In a brilliant new paper Elsa reports her findings from this trip. The team sampled insects from street trees in the hottest and coolest parts of four cities–Raleigh, Baltimore, Queens, and Boston–taking advantage of the urban heat island effect as a natural warming experiment.

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            Four cities at different latitudes were chosen to study warming effects on insect communities. Background map from the National Biomass and Carbon Dataset.

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            One of the authors, Andrew Ernst, takes measurements at a typical study tree. Photo: E.K. Youngsteadt


            In the lowest latitude city, Raleigh, some taxa became more abundant with warming while others declined. This suggests that, although some species benefited from warming, just as many species suffered. In the coldest and highest latitude city, Boston, most insect groups were unaffected or became more abundant, suggesting that warming was good for most species living in a frigid northern metropolis. Just as predicted! This doesn’t happen very often.

            stickycard

            Yellow sticky cards were used to sample insect communities in urban trees. Photo: E.K. Youngsteadt.

            It seems good that not all taxa tank in Raleigh–but the fact that some benefit and others decline could be ecologically disruptive, too: Maybe a parasitoid and its host respond differently, or a predator and its prey. This sort of mismatch could lead to extinction of higher trophic levels if the prey does poorly, or herbivore outbreaks if the predator fails.

            I’ll warn you upfront, this paper is dense and there are probably a lot of new concepts packed in that most people will need time to unpack. However, capturing the response of a whole community to a couple degrees of warming is novel and worth the read. Think about the responses of your favorite organisms. Not just in cities but across the globe.

            Read the paper here.

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              December 16th, 2016|Categories: Urban Ecology|Tags: , , , |

              iBook for Greenhouse Pest Identification

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              The 2nd Edition of “Insect and Mite Pests of Floriculture Crops: Identification Guide” by Matt Bertone, Steven Frank, and Bryan Whipker is now available from iTunes. This guide is designed so growers, extension personnel, or anyone else can identify common arthropod pests on greenhouse crops.

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              This new edition covers aphids, fungus gnats, leafminers, mealybugs, mites, scales, shoreflies, thrips, and whiteflies. Concise biology and management information is paired with galleries of fantastic photographs by Matt Bertone.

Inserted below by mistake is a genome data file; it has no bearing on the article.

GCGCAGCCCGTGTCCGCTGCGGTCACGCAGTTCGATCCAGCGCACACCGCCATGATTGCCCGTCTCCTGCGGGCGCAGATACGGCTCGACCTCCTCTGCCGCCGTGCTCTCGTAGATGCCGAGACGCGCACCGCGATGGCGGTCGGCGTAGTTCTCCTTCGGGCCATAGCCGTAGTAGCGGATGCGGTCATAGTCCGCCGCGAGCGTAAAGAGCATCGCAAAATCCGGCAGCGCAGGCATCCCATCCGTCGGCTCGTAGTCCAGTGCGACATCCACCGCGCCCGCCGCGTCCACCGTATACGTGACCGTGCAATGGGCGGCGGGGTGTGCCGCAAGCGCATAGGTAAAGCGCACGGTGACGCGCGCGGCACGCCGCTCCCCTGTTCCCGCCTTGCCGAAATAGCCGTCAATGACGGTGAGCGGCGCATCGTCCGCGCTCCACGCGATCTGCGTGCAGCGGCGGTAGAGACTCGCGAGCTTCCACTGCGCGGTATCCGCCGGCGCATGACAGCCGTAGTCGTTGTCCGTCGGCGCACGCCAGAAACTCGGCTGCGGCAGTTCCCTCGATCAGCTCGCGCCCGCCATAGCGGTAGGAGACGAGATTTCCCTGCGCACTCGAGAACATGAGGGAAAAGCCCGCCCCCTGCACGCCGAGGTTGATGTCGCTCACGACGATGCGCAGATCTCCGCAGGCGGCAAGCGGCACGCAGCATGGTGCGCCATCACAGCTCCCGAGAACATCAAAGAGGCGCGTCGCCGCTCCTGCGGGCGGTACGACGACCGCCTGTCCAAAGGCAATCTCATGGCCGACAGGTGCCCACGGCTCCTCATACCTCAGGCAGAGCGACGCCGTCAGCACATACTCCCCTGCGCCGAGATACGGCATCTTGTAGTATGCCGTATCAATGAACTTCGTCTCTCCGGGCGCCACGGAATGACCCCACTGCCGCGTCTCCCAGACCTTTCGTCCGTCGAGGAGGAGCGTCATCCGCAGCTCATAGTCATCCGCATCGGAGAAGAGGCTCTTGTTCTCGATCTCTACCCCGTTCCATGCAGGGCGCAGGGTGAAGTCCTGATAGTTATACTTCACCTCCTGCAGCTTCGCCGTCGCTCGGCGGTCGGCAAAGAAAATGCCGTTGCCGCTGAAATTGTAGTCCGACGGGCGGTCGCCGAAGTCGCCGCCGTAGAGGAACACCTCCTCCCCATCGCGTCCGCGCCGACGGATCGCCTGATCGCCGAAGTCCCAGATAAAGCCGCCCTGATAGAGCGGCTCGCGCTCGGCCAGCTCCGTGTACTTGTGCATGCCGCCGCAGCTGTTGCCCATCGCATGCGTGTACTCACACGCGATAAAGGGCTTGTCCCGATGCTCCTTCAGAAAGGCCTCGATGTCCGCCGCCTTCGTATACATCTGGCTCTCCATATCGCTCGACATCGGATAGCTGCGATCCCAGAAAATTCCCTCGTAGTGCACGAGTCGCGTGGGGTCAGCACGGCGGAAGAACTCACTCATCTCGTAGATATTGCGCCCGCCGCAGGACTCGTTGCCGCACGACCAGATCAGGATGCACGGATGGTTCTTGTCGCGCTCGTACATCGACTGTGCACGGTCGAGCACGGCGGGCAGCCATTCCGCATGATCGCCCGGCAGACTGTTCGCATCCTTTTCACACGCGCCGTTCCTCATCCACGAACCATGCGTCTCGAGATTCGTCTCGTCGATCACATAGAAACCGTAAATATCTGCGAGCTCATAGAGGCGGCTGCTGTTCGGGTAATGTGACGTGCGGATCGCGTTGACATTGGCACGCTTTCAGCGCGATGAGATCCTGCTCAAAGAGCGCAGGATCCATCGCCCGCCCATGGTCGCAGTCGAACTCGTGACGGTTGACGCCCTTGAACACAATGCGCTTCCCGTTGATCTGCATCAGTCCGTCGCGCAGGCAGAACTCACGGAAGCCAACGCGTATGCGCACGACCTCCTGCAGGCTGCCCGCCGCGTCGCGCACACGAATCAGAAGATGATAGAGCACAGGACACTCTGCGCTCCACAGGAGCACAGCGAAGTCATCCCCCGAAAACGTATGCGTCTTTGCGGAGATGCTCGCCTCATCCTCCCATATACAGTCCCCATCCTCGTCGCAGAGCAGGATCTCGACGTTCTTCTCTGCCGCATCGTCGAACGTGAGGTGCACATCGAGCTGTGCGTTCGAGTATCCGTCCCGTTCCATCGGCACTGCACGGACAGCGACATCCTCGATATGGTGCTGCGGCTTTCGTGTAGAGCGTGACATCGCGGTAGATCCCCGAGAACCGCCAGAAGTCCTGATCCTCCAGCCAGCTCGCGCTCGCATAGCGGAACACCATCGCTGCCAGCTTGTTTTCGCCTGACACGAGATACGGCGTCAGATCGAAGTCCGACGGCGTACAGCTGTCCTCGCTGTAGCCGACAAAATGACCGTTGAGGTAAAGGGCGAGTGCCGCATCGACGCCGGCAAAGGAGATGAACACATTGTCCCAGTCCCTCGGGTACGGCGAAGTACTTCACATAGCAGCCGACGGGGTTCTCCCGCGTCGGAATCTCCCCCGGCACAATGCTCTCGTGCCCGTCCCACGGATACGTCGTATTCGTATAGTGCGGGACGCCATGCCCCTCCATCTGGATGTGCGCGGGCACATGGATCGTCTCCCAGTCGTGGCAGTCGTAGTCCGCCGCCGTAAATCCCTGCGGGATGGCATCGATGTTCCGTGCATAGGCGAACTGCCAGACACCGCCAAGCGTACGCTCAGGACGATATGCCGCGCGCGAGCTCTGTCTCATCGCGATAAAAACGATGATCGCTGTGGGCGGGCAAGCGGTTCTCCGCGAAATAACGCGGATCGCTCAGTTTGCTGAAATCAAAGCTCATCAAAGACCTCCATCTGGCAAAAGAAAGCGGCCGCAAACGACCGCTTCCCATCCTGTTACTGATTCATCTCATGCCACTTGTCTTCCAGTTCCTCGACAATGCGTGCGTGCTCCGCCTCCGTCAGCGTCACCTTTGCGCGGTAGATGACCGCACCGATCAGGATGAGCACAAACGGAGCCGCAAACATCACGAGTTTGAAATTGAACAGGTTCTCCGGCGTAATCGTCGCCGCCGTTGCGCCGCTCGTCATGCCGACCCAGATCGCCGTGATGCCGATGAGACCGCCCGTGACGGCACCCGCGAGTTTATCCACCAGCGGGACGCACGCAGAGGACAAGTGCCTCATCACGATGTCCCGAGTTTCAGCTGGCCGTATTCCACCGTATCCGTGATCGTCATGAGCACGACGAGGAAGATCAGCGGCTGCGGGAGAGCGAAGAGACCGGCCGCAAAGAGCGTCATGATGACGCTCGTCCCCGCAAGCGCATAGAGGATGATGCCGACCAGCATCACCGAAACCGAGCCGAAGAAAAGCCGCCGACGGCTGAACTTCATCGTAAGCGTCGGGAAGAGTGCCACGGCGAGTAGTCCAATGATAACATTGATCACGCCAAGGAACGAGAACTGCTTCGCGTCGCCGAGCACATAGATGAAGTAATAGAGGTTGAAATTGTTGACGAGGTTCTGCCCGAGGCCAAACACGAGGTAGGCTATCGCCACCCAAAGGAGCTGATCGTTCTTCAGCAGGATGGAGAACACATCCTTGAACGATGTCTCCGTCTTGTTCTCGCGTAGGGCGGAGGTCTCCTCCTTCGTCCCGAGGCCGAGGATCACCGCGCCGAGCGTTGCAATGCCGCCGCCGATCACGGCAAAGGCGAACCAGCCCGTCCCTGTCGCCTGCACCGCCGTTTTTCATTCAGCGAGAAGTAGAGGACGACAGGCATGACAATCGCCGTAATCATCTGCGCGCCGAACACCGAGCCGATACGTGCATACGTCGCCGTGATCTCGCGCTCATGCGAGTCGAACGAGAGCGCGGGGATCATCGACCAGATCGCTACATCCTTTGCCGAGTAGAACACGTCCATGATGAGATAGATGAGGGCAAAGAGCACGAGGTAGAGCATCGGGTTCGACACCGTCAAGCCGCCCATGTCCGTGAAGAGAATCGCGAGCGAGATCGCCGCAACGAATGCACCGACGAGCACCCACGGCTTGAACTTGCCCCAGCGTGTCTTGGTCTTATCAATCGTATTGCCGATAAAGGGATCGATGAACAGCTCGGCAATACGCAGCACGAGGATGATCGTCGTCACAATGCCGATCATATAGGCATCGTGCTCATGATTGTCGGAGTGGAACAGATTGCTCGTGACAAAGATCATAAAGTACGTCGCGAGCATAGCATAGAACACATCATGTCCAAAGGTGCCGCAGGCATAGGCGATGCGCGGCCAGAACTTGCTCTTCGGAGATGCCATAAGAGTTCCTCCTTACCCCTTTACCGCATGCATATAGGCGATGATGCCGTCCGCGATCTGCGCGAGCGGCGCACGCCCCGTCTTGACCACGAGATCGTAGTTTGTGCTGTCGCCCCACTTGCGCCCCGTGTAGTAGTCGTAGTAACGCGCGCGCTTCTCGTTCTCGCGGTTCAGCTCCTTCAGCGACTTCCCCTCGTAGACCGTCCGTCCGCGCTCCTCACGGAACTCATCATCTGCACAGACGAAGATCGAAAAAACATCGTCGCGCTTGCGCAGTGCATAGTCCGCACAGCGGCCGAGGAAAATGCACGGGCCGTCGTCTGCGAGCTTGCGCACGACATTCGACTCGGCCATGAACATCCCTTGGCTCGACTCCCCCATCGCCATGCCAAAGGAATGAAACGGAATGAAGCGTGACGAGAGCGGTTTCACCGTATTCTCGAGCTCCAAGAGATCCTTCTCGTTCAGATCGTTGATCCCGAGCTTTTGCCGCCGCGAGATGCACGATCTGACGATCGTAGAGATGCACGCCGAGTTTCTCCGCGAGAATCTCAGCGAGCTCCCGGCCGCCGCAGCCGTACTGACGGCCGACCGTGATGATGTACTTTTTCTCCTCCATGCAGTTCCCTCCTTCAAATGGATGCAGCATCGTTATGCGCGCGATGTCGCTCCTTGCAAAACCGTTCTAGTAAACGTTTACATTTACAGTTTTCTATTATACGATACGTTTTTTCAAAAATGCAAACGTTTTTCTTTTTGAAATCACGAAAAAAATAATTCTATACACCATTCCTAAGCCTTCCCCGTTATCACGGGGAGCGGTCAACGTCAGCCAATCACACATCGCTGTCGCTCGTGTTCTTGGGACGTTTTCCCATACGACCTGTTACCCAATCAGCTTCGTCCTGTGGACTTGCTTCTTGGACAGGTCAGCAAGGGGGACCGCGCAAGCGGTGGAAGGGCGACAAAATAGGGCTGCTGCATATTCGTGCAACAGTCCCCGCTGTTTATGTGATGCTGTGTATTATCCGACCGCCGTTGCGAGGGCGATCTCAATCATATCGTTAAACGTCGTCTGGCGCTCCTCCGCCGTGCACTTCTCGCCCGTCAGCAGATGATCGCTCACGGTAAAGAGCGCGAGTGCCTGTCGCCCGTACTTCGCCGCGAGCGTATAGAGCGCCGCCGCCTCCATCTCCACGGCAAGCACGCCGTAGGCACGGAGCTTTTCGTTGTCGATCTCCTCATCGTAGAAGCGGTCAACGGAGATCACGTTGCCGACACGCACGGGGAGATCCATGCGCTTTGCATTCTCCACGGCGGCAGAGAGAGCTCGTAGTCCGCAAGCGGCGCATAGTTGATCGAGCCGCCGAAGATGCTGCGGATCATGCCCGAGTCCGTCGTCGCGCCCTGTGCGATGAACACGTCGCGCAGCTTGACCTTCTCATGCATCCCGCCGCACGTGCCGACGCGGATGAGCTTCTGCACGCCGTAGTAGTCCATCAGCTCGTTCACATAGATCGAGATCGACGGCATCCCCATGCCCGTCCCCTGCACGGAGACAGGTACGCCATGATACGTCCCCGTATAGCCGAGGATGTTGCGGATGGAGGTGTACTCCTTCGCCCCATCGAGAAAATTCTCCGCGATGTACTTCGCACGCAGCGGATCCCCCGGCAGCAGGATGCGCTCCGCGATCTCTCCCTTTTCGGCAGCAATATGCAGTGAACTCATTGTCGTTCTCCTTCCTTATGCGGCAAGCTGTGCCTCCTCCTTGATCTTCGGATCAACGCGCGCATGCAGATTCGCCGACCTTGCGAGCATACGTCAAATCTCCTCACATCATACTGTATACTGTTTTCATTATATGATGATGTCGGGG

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              Galleries feature multiple views of the pests, their damage, and their natural enemies. The final edition will be out in 2017. And guess what? Its free so download it now! Thanks to a grant from the Fred C. Gloeckner Foundation.

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                November 10th, 2016|Categories: Greenhouse IPM|Tags: , , |

                New resources for protecting pollinators in urban landscapes

                Dr. David Smitley at Michigan State University helps organize the national Protecting Pollinators in Ornamental Landscapes Conference that took place in 2015 in North Carolina and will be held again in Michigan in October 2017.

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                Dr. Smitley passed along a new bulletin and article on this topic.  Dr. Smitley also provided a PowerPoint presentation titled “Update on Neonics, Bees and Best Management Practices for Protecting Pollinators and Beneficial Insects On Ornamental Plants” that he presented a couple weeks ago at the Ornamental Workshop in Henderson, NC.

                 

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                  November 9th, 2016|Categories: Pollinators, Urban Ecology|Tags: |

                  Highlights of the 20th Ornamental Workshop

                  Frank Hale and Andrew Loyd in costume (not mandatory btw) during the Wednesday night social. Photo: Suzanne Wainwright-Evans.

                  Frank Hale and Andrew Loyd in costume (not mandatory btw) during the Wednesday night social. Photo: Suzanne Wainwright-Evans.

                  Now over 40 years old, the Ornamental Workshop convened for three beautiful days in late October. One hundred and twenty-three university researchers, extension personnel and representatives from agrochemical companies, biological control companies, tree care companies, public gardens, and others all converged in Hendersonville, NC to geek-out on the pests and diseases of ornamental plants.

                  Engaged participants soaking up knowledge.

                  Engaged participants soaking up knowledge. Photo: Suzanne Wainwright-Evans.

                  Our keynote speakers, Adam Dale (University of Florida) and Steve Oak (USDA FS), started big with presentations about how climate change and urbanization affect insect and disease biology and management. For the next 3 days we had talks and workshops on everything from the latest research on exotic pests like emerald ash borer, crape myrtle bark scale, sudden oak death, and rose rosette, to new innovations in extension delivery. We covered nurseries, greenhouses, chemical control, biological control, new pests, old pests, you name it. We even had a workshop on macrophotography by Matt Bertone (NCSU). You can view the whole program to see what you missed.

                  Participants Cliff Sadof, Brian Kunkel, Gerald Adams, and Carlos Quesada 'networking' on a hike.